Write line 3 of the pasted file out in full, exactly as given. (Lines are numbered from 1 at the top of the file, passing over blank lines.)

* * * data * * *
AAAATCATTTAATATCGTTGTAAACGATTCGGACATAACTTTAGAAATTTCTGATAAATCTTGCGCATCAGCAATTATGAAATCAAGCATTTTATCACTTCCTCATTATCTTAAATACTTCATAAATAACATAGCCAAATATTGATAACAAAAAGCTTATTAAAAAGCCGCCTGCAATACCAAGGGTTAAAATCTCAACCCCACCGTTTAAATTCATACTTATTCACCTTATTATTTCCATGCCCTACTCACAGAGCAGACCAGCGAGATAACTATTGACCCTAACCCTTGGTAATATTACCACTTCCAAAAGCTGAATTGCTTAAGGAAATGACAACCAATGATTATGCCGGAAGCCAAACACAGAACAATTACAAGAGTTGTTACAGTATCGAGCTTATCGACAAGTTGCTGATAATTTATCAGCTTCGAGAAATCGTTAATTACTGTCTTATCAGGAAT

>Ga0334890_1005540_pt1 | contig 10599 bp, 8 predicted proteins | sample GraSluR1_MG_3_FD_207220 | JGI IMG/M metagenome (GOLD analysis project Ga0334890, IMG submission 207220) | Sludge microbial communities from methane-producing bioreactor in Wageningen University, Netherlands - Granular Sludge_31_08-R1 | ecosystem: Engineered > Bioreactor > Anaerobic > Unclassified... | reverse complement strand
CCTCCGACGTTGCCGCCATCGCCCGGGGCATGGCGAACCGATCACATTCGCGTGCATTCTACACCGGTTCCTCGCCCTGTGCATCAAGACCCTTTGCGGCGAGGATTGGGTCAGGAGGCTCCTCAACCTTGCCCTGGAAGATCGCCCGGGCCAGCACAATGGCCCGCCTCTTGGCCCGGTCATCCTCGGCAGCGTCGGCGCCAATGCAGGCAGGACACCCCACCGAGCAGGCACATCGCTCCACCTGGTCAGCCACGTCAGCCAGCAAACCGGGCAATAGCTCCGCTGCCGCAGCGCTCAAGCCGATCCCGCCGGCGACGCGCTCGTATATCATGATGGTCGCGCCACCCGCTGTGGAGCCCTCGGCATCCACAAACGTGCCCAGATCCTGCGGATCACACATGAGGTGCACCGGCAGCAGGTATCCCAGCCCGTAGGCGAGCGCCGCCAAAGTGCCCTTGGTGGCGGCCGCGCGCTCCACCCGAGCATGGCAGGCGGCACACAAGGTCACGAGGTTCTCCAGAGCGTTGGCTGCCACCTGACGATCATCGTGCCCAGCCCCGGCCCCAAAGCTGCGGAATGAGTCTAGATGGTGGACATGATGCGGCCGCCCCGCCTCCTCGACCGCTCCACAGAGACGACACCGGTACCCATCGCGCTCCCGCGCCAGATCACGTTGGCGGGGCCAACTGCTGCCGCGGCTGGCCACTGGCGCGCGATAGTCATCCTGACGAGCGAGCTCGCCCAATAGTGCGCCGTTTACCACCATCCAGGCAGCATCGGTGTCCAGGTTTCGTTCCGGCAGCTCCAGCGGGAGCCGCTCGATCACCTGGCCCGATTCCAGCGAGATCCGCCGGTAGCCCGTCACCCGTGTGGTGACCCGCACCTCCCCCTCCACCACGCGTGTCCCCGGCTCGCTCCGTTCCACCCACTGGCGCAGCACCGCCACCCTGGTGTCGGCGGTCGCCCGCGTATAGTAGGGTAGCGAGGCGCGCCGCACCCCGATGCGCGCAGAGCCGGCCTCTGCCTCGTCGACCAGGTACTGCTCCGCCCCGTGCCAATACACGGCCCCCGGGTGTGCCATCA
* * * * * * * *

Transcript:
CCTCCGACGTTGCCGCCATCGCCCGGGGCATGGCGAACCGATCACATTCGCGTGCATTCTACACCGGTTCCTCGCCCTGTGCATCAAGACCCTTTGCGGCGAGGATTGGGTCAGGAGGCTCCTCAACCTTGCCCTGGAAGATCGCCCGGGCCAGCACAATGGCCCGCCTCTTGGCCCGGTCATCCTCGGCAGCGTCGGCGCCAATGCAGGCAGGACACCCCACCGAGCAGGCACATCGCTCCACCTGGTCAGCCACGTCAGCCAGCAAACCGGGCAATAGCTCCGCTGCCGCAGCGCTCAAGCCGATCCCGCCGGCGACGCGCTCGTATATCATGATGGTCGCGCCACCCGCTGTGGAGCCCTCGGCATCCACAAACGTGCCCAGATCCTGCGGATCACACATGAGGTGCACCGGCAGCAGGTATCCCAGCCCGTAGGCGAGCGCCGCCAAAGTGCCCTTGGTGGCGGCCGCGCGCTCCACCCGAGCATGGCAGGCGGCACACAAGGTCACGAGGTTCTCCAGAGCGTTGGCTGCCACCTGACGATCATCGTGCCCAGCCCCGGCCCCAAAGCTGCGGAATGAGTCTAGATGGTGGACATGATGCGGCCGCCCCGCCTCCTCGACCGCTCCACAGAGACGACACCGGTACCCATCGCGCTCCCGCGCCAGATCACGTTGGCGGGGCCAACTGCTGCCGCGGCTGGCCACTGGCGCGCGATAGTCATCCTGACGAGCGAGCTCGCCCAATAGTGCGCCGTTTACCACCATCCAGGCAGCATCGGTGTCCAGGTTTCGTTCCGGCAGCTCCAGCGGGAGCCGCTCGATCACCTGGCCCGATTCCAGCGAGATCCGCCGGTAGCCCGTCACCCGTGTGGTGACCCGCACCTCCCCCTCCACCACGCGTGTCCCCGGCTCGCTCCGTTCCACCCACTGGCGCAGCACCGCCACCCTGGTGTCGGCGGTCGCCCGCGTATAGTAGGGTAGCGAGGCGCGCCGCACCCCGATGCGCGCAGAGCCGGCCTCTGCCTCGTCGACCAGGTACTGCTCCGCCCCGTGCCAATACACGGCCCCCGGGTGTGCCATCA